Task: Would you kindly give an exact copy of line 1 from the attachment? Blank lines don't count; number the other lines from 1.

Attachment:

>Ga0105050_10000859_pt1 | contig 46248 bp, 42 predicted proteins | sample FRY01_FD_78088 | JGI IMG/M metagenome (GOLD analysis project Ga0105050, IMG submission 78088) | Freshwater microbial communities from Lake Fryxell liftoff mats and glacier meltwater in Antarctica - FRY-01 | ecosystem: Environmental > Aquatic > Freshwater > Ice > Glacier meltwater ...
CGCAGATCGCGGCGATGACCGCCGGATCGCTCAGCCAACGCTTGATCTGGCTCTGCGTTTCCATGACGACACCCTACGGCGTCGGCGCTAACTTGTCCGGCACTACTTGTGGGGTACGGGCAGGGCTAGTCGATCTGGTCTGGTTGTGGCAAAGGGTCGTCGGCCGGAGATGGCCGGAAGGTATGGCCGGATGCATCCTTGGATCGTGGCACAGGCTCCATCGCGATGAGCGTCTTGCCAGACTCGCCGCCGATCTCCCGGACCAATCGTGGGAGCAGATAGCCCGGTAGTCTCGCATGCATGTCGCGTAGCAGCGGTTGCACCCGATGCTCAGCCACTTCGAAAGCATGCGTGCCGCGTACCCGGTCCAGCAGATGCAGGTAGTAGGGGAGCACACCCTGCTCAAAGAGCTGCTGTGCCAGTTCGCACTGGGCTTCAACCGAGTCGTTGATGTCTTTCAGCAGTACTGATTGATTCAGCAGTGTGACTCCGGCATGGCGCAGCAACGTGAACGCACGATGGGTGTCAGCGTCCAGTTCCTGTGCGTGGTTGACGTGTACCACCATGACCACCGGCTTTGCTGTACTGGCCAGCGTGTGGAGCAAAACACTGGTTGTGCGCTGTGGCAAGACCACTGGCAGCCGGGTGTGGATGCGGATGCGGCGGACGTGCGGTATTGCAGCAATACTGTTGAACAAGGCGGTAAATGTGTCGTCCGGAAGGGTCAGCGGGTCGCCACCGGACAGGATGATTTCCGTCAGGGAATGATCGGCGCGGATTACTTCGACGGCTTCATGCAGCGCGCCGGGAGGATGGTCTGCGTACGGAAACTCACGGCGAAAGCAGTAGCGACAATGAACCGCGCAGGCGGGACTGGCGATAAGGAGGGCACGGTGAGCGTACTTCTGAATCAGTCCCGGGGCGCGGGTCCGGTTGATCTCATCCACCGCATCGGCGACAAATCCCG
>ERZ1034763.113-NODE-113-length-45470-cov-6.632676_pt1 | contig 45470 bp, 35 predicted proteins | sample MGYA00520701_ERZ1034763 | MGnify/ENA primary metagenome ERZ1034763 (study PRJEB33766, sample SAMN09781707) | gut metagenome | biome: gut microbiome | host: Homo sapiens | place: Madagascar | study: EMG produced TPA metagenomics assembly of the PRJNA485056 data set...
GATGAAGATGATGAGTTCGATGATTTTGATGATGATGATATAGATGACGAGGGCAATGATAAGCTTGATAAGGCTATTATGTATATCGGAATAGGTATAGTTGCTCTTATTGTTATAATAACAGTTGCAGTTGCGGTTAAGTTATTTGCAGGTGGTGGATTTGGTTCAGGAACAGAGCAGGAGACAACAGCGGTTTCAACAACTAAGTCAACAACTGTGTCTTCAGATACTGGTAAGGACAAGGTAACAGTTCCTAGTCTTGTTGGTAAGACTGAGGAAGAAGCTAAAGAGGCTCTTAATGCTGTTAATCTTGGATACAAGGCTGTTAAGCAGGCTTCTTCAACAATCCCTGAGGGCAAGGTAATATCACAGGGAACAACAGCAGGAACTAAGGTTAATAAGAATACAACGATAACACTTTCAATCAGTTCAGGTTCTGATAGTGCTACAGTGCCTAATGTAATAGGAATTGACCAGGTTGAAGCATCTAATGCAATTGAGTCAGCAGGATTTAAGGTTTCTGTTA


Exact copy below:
>Ga0105050_10000859_pt1 | contig 46248 bp, 42 predicted proteins | sample FRY01_FD_78088 | JGI IMG/M metagenome (GOLD analysis project Ga0105050, IMG submission 78088) | Freshwater microbial communities from Lake Fryxell liftoff mats and glacier meltwater in Antarctica - FRY-01 | ecosystem: Environmental > Aquatic > Freshwater > Ice > Glacier meltwater ...